Gender-neutral language, gender-inclusive language, inclusive language, or gender neutrality is a form of linguistic prescriptivism that aims to eliminate (or neutralize) reference to gender in terms that describe people.
For example, the words fireman, stewardess and chairman are gender-specific; the corresponding gender-neutral terms are firefighter, flight attendant and chairperson or chair. Other gender-specific terms, such as actor and actress, may be replaced by the originally male term (actor used for either gender). Gender-neutral language may also involve the avoidance of gender-specific pronouns, such as he, when the gender of the person referred to is unknown; they may be replaced with gender-neutral pronouns – possibilities in English include he or she, s/he, or singular they.
It has become common in academic and governmental settings to rely on gender-neutral language to convey inclusion of all sexes or genders (gender-inclusive language).
Historically the use of masculine pronouns in place of generic was regarded as non-sexist, but various forms of gender-neutral language became a common feature in written and spoken versions of many languages in the late twentieth century. Feminists argue that previously the practice of assigning masculine gender to generic antecedents stemmed from language reflecting "the prejudices of the society in which it evolved, and English evolved through most of its history in a male-centered, patriarchal society."
Various languages employ different means to achieve gender neutrality. See the following articles for specific discussions:
- Gender neutrality in languages with grammatical gender
- Gender neutrality in genderless languages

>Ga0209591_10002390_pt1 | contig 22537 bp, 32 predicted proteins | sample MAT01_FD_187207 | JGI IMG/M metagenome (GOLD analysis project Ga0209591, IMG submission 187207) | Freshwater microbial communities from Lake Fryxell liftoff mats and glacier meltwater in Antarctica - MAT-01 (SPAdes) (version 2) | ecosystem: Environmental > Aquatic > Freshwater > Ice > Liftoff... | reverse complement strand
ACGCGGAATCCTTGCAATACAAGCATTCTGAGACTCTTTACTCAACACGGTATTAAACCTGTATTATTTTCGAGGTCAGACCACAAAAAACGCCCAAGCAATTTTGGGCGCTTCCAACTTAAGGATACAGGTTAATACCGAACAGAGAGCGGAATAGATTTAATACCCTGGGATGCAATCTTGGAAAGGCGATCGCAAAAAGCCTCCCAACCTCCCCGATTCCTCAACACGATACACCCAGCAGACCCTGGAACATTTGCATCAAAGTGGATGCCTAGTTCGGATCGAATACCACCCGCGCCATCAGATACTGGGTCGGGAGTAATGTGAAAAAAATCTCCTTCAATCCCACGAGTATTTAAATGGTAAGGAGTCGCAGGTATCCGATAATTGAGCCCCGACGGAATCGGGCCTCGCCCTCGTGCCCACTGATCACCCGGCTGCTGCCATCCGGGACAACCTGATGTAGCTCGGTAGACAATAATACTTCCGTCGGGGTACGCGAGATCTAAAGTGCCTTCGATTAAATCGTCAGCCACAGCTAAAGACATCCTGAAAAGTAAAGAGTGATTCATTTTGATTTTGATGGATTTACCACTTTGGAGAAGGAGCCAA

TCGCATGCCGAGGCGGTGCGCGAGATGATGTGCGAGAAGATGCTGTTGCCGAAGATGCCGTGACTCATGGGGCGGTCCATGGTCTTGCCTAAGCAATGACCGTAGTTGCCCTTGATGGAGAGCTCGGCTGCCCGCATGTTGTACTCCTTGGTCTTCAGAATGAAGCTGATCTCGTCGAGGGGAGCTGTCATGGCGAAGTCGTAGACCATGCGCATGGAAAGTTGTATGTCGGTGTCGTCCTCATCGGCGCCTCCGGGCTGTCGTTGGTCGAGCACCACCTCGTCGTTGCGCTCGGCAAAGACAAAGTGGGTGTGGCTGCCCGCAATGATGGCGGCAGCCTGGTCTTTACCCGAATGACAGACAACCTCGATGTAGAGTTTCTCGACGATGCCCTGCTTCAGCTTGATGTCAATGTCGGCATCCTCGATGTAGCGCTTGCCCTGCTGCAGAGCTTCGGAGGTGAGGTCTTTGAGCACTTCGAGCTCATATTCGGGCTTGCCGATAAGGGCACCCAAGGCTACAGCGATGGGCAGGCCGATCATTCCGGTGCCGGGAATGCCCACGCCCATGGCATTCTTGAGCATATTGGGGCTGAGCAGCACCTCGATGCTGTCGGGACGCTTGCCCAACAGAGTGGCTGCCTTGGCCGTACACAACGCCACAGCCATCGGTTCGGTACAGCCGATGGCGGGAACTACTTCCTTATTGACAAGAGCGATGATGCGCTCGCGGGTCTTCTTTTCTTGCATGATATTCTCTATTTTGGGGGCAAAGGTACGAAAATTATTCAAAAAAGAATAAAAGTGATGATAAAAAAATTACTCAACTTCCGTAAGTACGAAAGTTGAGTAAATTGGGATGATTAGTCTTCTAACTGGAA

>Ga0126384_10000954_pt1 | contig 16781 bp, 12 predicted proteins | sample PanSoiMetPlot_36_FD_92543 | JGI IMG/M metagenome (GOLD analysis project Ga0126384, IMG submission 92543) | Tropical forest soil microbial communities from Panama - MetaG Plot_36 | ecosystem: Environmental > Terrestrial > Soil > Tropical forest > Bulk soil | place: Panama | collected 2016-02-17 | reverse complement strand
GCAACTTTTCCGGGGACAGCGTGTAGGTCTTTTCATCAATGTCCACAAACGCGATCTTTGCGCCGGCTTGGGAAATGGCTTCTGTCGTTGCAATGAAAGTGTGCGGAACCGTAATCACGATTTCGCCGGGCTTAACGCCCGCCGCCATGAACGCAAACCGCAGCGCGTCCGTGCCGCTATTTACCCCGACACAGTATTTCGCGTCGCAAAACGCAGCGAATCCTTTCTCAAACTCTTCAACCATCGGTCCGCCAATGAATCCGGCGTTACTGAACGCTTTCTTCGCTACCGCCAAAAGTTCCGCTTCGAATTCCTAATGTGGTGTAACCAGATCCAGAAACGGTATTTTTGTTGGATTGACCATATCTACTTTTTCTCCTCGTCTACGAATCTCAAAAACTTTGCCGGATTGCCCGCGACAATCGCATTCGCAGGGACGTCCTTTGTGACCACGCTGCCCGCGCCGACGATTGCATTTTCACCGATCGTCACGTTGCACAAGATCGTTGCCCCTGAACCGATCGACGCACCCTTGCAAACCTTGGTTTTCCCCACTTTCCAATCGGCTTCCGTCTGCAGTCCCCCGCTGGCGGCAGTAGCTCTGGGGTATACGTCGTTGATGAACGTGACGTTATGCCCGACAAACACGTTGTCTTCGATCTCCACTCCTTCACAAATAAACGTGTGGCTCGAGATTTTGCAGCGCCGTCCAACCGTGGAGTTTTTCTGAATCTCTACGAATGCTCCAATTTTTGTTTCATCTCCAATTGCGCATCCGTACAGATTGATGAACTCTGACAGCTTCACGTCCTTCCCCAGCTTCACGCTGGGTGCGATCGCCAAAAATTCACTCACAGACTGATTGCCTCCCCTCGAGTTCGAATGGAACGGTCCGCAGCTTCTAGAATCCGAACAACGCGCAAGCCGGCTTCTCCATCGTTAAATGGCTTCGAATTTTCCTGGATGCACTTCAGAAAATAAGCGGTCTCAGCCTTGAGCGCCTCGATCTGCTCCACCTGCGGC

- Gender neutrality in English
Particular issues are discussed in more detail in the following articles:
A distinct issue arises in Japanese: the Japanese language does not have grammatical gender, but the speech of men and women differs, including the grammar and vocabulary used. In this context, gender-neutrality refers to eliminating these differences from the language – for men and women to speak the same way.[original research?]
- Spivak pronoun
- Genderless language
- Gender in Bible translation
- Generic antecedent
- Unisex name
- Gender role
- IGALA (International Gender and Language Group)
- Bryan A. Garner (28 July 2009). "Unisex". Garner's Modern American Usage (3rd ed.). Oxford University Press. p. 831. ISBN 978-0-19-987462-0. Retrieved 21 March 2013.
- Bryan A. Garner (31 March 2009). "Nonsexist Language and Credibility". Garner on Language and Writing. American Bar Association. pp. 243–244. ISBN 978-1-61632-679-1. Retrieved 21 March 2013.
- "Tips for Using Inclusive, Gender Neutral Language". Marquette University. Retrieved April 16, 2012.
- Carolyn Jacobson. "Some Notes on Gender-Neutral Language". Retrieved April 16, 2012.